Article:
Ige alone on the battle field. During our struggle against military rule, Akande was our leader in Osun State where he held sway as the chairman of Afenifere, the main- stream political and cultural movement of the Yoruba people.
Akande’s accomplishments showed that Bola Ige was right in recruiting him for lead- ership. It is possible for leaders to emerge, but it is better they are recruited.
The country and society are in danger where leaders are left to recruit themselves. We then leave leadership for the highest bidder or the man with the fastest gun as it happens in old American Wild West.
Many of my colleagues in the Alajobi Committee of the Yoruba Nation worked with Chief Akande in Osun. Among them were Lai Oyedutan, who was a commissioner, Ayo Afolabi and Gbenga Adebusuyi. They are all proud of their service. Osun State devel- oped under Akande during a period of polit- ical turbulence. He was rigid and unbending once he believes his decision was in the pur- suit of public good.
It is interesting to note that he spent only four years in office, yet his impact and foot- prints are enduring and far-reaching. The most visible is the expansive Osun State Secretariat and the Bola Ige House, hosting the Governor’s Office complex, Osogbo. Every project he started, he completed. He left no debt. He balanced his budget. He made us proud.
Now Baba Akande is 85. He is a certified old man.For more than two years, I collaborated with him to produce his monumental auto- biography, My Participations, published in 2020, and it allowed me to appreciate his profundity, his breadth of vision, his capacity for details and his iconic role as the linear successor to Bola Ige.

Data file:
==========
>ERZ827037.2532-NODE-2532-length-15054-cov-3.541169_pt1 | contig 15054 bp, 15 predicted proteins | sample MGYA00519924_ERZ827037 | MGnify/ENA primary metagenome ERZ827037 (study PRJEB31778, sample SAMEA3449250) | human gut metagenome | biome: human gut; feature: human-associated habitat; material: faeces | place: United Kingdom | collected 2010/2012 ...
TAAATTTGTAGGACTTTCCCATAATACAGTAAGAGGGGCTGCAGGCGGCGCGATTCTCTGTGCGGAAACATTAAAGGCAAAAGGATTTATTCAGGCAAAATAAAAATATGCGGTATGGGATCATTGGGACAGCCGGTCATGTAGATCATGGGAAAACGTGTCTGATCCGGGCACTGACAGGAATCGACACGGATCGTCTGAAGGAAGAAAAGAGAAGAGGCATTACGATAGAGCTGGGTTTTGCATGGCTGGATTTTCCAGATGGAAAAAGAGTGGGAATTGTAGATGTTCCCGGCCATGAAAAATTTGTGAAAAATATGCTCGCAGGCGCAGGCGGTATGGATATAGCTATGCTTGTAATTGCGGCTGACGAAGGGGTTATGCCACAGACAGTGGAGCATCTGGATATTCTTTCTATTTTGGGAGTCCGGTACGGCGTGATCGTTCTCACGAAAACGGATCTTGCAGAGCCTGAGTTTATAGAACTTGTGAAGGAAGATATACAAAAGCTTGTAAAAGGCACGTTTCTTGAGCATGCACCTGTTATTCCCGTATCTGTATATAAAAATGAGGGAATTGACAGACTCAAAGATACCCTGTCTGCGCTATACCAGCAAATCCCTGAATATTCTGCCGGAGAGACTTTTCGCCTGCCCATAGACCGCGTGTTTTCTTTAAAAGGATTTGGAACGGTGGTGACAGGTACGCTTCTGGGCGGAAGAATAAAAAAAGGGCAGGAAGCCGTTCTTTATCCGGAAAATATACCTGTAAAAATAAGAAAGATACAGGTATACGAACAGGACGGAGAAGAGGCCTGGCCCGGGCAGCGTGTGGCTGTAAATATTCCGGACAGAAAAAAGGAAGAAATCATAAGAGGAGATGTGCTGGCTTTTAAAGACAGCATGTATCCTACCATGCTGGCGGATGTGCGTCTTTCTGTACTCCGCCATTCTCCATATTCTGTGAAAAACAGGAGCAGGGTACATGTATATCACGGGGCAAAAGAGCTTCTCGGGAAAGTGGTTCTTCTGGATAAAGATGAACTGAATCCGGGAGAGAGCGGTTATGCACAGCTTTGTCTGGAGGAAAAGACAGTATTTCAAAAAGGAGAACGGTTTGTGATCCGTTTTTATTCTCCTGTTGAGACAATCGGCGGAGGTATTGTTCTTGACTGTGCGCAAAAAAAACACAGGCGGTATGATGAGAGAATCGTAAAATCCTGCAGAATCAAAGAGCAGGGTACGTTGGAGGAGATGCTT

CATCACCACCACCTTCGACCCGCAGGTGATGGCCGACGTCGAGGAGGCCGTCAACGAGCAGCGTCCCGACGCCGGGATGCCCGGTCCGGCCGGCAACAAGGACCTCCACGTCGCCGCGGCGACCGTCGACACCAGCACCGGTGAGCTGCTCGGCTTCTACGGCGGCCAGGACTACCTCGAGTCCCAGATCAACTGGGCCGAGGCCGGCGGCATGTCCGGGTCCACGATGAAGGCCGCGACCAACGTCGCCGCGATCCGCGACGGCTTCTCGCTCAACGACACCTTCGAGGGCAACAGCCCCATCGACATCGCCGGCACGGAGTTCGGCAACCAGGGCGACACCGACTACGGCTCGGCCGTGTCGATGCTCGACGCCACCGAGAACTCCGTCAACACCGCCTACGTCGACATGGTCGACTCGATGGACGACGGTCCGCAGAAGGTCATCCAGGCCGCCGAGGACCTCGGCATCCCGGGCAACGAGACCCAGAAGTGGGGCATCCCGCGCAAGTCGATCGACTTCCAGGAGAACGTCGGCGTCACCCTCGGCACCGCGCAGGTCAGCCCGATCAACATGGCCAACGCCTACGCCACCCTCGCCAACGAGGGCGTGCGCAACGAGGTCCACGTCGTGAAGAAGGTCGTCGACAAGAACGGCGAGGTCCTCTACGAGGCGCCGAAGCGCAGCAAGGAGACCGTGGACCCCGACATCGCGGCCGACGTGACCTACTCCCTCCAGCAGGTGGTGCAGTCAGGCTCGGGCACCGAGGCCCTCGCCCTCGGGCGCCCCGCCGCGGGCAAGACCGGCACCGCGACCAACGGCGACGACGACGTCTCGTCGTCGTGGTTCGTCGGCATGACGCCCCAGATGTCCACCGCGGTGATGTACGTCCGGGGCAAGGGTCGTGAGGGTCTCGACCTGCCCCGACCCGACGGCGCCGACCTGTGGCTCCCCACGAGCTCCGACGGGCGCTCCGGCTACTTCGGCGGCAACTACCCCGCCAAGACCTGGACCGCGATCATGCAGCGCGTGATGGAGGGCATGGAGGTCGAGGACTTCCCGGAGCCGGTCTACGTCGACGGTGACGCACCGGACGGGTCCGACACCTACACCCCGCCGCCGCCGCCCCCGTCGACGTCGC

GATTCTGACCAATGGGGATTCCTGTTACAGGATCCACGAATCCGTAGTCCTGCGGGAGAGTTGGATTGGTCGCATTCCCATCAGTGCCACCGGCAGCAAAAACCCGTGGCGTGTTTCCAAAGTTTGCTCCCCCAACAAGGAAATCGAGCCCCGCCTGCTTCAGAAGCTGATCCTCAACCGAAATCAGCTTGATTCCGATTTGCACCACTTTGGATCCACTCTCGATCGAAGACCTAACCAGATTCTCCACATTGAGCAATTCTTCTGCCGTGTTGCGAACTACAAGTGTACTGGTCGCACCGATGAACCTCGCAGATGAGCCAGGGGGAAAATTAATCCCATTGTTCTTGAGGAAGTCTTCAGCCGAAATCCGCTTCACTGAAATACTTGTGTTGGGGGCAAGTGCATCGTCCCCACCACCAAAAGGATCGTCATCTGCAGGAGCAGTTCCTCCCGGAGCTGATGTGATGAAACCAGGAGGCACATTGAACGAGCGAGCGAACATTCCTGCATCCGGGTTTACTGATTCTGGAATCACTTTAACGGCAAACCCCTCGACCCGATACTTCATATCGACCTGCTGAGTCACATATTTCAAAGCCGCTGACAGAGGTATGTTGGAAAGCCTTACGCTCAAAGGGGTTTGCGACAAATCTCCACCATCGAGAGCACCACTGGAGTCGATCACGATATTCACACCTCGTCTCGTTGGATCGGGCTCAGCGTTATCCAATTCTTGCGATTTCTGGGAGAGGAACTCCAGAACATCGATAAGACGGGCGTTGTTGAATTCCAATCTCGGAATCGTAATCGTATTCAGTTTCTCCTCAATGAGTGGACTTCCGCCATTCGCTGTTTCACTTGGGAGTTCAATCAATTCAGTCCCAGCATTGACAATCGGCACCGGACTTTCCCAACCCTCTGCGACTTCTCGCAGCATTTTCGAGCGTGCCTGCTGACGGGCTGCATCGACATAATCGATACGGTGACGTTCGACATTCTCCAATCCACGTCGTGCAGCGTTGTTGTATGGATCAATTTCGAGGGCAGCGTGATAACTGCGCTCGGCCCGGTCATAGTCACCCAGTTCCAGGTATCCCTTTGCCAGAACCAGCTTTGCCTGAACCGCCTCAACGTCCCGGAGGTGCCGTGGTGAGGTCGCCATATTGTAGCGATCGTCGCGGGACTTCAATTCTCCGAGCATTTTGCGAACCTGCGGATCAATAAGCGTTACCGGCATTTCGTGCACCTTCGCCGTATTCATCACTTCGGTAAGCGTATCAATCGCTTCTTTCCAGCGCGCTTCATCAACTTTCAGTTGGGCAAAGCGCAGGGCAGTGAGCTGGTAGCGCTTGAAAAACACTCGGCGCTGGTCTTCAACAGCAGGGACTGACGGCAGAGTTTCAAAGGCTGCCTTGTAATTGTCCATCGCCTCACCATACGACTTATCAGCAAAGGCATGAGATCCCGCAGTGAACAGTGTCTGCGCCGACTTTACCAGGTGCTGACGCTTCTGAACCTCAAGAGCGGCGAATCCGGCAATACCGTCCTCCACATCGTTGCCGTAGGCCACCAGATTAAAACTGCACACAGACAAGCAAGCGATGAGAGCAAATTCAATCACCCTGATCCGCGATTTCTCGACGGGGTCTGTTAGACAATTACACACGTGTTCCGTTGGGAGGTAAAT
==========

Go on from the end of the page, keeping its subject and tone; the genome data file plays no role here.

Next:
He carried his burden with aplomb and serenity. He remains the Baba Isale to President Tinubu. Even in executing his role as Baba Isale,
Akande would still have his plate full. There are many things to be done to help the President and ensure his success. Congratulations to Baba Akande! I wish him many more years of service to Nigeria and Africa. We have learnt a lot from you! Nigeria owes you a debt of gratitude.
Addendum
ONE is saddened by the news of the sud- den death of our distinguished col- league, Isa Gusau, the Special Adviser to Governor Babagana Zulum of Bornu State. He was a wonderful and dependable ally of the governor and a critical stakeholder in Zulum’s template of running a humane and effective regime in a region darkened by decades of violence and poverty.
Gusau was an excellent journalist who had earlier worked with Vice-President Kashim Shettima. May God console his bereaved fam- ily and may his soul rest in peace. Isa, I thank God for knowing you.